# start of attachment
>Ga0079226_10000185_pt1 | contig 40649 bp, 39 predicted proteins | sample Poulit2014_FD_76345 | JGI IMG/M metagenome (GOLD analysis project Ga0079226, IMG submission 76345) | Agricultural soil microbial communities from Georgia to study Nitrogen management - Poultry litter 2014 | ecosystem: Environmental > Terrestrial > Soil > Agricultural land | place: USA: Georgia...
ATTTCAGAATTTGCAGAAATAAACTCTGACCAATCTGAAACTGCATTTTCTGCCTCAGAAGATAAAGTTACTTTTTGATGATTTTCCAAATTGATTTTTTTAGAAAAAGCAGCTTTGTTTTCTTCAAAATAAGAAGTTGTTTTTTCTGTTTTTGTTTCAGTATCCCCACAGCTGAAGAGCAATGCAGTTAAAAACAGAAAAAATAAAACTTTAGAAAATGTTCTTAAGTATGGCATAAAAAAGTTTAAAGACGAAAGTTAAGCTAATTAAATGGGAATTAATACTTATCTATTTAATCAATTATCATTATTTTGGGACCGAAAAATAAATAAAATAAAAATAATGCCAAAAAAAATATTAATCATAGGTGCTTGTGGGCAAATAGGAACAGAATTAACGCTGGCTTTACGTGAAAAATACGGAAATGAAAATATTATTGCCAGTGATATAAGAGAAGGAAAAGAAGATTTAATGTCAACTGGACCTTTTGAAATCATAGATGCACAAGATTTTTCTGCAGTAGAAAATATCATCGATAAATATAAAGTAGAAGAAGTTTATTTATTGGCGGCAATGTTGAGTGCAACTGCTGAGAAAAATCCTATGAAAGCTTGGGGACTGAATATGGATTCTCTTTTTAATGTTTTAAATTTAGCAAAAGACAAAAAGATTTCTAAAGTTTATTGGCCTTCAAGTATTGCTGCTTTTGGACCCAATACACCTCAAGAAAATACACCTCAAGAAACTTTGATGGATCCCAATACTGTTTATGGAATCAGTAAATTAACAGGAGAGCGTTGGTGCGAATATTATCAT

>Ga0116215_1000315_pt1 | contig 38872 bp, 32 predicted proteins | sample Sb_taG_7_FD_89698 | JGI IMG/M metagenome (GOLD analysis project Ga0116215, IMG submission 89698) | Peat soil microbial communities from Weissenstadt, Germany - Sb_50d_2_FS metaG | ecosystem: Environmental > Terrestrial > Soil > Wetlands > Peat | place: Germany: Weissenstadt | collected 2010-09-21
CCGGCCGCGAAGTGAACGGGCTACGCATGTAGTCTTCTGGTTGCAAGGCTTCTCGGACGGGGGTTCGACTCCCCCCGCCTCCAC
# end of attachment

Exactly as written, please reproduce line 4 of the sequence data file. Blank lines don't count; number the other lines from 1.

CCGGCCGCGAAGTGAACGGGCTACGCATGTAGTCTTCTGGTTGCAAGGCTTCTCGGACGGGGGTTCGACTCCCCCCGCCTCCAC